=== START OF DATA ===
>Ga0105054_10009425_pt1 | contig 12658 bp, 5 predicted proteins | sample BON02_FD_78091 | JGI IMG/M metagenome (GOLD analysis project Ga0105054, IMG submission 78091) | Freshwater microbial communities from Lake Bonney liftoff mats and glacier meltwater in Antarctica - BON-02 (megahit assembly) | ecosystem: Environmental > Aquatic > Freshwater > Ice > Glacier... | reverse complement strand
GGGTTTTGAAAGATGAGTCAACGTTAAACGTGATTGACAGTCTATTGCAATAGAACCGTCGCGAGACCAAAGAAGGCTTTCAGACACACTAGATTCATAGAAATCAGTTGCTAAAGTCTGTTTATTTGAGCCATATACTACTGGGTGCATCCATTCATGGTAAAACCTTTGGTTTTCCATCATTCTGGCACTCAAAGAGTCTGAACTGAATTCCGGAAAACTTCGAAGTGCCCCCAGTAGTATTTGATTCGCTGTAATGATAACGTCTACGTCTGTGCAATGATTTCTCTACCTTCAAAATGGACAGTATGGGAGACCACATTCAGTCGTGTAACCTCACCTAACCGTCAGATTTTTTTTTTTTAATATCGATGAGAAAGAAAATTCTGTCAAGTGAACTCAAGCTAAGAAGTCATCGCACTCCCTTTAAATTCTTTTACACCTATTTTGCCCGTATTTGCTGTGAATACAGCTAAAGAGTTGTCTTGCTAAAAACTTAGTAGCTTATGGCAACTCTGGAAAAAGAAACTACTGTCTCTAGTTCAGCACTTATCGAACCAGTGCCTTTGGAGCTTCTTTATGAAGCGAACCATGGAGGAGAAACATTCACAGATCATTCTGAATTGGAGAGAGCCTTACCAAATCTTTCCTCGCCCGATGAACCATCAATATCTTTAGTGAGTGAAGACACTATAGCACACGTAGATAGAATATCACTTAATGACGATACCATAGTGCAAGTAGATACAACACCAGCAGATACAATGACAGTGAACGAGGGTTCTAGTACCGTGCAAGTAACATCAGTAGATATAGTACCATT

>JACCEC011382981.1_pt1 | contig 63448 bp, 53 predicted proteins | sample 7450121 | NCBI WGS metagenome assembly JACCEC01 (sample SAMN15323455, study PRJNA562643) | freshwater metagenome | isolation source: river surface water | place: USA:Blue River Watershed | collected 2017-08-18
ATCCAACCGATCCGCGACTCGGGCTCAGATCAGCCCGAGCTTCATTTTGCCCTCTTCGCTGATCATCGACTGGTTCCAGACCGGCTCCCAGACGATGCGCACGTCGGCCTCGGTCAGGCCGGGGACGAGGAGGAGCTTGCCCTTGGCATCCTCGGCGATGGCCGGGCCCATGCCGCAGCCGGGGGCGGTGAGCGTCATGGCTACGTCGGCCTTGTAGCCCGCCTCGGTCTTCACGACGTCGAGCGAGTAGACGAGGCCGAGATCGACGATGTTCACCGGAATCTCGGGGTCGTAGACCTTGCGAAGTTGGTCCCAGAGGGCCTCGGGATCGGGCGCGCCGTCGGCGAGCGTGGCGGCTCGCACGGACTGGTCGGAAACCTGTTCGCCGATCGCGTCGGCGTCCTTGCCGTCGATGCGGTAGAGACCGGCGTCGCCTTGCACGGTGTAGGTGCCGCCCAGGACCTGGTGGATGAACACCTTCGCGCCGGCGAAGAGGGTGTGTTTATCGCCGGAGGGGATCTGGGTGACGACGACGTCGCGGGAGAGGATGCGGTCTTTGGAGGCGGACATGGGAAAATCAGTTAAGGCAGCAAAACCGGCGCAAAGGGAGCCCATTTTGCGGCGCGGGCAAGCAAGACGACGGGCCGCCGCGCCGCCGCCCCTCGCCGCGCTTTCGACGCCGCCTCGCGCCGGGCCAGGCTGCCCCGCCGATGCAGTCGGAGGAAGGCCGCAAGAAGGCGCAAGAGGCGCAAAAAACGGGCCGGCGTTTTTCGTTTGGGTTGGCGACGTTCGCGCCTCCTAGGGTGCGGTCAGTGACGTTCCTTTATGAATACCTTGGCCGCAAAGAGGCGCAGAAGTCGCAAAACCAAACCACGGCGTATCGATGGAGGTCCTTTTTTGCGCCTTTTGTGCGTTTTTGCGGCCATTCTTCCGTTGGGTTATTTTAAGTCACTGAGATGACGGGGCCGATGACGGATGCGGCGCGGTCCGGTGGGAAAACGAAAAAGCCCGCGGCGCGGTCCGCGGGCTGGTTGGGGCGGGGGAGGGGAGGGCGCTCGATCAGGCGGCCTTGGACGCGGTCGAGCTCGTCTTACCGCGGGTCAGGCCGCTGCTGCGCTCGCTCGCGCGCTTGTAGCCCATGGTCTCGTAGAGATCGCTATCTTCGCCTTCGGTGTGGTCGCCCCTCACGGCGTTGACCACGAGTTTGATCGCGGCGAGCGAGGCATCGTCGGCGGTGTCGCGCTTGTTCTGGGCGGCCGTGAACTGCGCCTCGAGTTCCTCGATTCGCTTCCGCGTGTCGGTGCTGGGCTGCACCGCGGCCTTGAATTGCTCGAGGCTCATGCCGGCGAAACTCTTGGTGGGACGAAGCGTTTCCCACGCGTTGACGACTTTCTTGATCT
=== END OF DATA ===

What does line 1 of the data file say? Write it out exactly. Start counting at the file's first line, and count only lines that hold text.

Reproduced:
>Ga0105054_10009425_pt1 | contig 12658 bp, 5 predicted proteins | sample BON02_FD_78091 | JGI IMG/M metagenome (GOLD analysis project Ga0105054, IMG submission 78091) | Freshwater microbial communities from Lake Bonney liftoff mats and glacier meltwater in Antarctica - BON-02 (megahit assembly) | ecosystem: Environmental > Aquatic > Freshwater > Ice > Glacier... | reverse complement strand